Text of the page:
Remember that students are getting familiar with this new learning environment too. They need space to comprehend information and take in instructions

4.    Resist the temptation to fill every silence with your own voice

Silence in an online class can make you feel like the lesson isn’t landing, the students are losing focus or people are distracted. But perhaps these moments of silence are the same in-between moments that present themselves in any face-to-face class – only now they’re not filled with student chatter or background noise?

In an online environment, the background noise of a school or university disappears, and the silence can be overwhelming. The space you give students to comprehend concepts, respond to instructions or complete their work is crucial – not only to their learning, but to preserving your voice (and probably your wellbeing!).


I know some teachers who are using the Pomodoro technique – teaching for 25 minutes, then giving students a 5 minute break, so it’s 25 mins on and 5 mins off. You could invite students to put some music on in short breaks like these, or you could play some music and the students hear that. Music or no music, any sort of break in a class is a chance to build in moments of vocal rest.

You could also embrace the silence! Rather than racing to fill every pocket of silence with your own instructions or talking, get familiar (and comfortable) with the silence. This is certainly a challenging one when teaching online, as I know a lot of teachers are feeling a need to fill every little moment of the class to keep students engaged. The best solution is probably to investigate and strike a balance.

5.    Have a look at your working-from-home set up and check that it’s supporting effective voice use

One singing teacher told me last week that she injured her neck in the first week of teaching online because she insisted on putting her laptop up high on top of her piano because she didn’t want to have a double chin.

There are few things more daunting than seeing yourself on camera all day, every day, day after day. It’s no wonder some teachers have opted for the most flattering camera angle as opposed to the most ergonomic set up!

She quickly realised how ridiculous her concern about a double chin was, but only after she injured her neck and was wondering why her voice was so tired and scratchy.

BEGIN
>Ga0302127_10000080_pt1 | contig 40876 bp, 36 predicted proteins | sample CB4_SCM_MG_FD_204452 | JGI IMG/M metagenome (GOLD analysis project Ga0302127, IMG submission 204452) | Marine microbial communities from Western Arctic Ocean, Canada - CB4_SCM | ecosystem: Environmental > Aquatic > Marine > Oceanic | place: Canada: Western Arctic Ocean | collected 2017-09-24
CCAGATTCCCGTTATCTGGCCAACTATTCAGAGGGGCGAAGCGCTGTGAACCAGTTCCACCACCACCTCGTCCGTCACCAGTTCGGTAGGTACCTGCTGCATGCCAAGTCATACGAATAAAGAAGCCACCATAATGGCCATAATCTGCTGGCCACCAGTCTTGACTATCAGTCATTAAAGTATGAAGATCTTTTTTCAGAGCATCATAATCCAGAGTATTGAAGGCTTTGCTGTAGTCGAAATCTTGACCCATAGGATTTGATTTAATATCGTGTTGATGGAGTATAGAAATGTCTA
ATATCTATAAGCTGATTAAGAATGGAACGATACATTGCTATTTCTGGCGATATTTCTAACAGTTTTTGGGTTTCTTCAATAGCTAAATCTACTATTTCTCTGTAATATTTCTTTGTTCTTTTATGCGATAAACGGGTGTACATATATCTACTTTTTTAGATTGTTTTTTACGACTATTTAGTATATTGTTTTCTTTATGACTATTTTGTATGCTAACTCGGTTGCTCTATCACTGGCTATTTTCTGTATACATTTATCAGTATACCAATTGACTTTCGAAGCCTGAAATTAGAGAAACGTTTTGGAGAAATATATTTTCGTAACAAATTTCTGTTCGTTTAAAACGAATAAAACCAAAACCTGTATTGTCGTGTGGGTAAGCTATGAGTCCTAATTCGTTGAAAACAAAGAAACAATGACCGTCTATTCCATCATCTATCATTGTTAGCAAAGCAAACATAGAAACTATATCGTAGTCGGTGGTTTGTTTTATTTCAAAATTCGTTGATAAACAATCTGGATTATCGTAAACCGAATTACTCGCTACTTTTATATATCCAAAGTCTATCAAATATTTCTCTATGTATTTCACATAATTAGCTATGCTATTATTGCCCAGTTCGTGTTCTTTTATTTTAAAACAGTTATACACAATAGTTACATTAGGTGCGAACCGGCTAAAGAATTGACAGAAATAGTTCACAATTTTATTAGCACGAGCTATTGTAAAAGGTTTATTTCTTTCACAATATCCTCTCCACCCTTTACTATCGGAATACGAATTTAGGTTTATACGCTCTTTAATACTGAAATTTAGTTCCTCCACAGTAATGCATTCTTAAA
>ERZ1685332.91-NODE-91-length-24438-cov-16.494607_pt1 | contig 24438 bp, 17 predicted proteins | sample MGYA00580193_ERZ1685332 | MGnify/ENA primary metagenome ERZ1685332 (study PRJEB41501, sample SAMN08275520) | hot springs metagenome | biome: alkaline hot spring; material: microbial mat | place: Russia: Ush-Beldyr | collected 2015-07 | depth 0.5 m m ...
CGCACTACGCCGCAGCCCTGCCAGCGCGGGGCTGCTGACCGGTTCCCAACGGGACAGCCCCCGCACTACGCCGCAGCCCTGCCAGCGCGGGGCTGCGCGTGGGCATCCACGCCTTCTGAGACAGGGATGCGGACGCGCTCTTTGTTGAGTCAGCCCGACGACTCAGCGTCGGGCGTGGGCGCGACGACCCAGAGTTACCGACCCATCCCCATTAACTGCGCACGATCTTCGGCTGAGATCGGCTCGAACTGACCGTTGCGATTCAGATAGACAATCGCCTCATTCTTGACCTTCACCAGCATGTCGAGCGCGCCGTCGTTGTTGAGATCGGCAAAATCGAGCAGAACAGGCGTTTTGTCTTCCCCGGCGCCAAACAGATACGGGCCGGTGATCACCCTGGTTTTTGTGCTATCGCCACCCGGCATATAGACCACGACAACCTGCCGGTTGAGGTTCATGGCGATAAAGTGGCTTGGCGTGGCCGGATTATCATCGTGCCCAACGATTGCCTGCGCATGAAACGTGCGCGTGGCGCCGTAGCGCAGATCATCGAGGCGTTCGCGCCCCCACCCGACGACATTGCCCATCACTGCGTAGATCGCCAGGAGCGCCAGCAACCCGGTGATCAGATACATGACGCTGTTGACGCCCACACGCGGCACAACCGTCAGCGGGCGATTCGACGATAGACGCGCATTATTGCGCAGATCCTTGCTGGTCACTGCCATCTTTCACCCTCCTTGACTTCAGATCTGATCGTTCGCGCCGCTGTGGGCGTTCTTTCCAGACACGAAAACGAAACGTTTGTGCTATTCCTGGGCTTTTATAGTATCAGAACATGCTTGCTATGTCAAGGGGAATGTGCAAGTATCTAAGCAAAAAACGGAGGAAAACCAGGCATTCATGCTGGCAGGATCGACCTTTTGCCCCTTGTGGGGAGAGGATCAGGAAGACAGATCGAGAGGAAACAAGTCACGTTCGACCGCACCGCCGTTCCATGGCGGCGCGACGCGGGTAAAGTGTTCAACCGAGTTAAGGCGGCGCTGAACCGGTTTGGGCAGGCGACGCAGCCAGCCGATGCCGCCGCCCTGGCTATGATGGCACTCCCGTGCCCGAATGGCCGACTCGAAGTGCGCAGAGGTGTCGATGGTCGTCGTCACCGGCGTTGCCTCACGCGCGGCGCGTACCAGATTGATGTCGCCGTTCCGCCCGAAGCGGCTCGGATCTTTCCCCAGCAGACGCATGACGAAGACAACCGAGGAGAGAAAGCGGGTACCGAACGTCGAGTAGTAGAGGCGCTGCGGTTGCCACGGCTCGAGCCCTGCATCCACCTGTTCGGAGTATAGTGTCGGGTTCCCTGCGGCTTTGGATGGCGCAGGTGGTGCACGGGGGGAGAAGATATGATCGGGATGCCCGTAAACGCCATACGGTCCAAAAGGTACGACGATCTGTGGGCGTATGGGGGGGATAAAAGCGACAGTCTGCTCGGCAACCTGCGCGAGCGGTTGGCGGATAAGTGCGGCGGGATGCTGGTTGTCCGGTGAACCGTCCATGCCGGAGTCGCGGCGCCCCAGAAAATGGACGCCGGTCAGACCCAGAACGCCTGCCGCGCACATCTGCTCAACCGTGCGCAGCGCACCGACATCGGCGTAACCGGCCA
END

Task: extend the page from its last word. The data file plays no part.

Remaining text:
When it comes to using your voice efficiently and effectively, alignment and breath are key.

In a classroom or studio you’re probably standing, and chances are you’re moving around a bit. You may not always have the best posture when standing but at least you’re not leaning over a laptop or slouched at a desk.

Working from home, you might be sitting at a desk or table delivering classes to a screen that’s requiring you to gaze up to it or lean over to it. Preferably, your camera will be at the height of your head so that you can keep your head and neck in alignment. If your head and neck are off balance, that’s going to put extra strain on your neck and shoulders, restricting your breathing and disconnecting you from using your voice functionally.


Find the balance between a camera angle and lighting you can cope with, and prioritise your alignment so that you’re not stretching your neck forward or slouching in your spine.

Any moments you can build into the day that allow you to stretch your neck or shoulders will be beneficial as well.

If you’d normally go between standing and sitting when teaching, aim to have the same variety in your online classes.

6.    Make sure you are breathing

One of my colleagues from New York remarked recently that on a trip to the supermarket, he felt tension in the air, and he looked around and observed that everyone was holding their breath (a voice teacher’s trained eye can quickly notice when people are breathing shallowly or holding their breath).

This phenomenon of holding your breath through the pandemic was also observed in David Marr’s article on The Guardian, One day we will tell stories of the virus, a time when we held our breath passing people on the street.

Sadly, in Australia, it feels like after going through a summer of being scared of the air due to bushfire smoke, we’re now scared of the air due to the virus.

I’m finding myself frequently holding my breath on my morning walks through Carlton Gardens and on trips to the supermarket, and whilst I thank my impulse to survive, I remind myself to reconnect to my breath when I’m back in my teaching space (aka my living room).

It’s important to acknowledge we’re not only shifting to teaching online, but doing so in the midst of a global pandemic that comes with a range of its own demands. You’re not only learning to teach online, you’re also processing what’s happening in the world, in your institution, in your family and with your students – all of which as a singular concern could be discombobulating and disconnect you from your breath.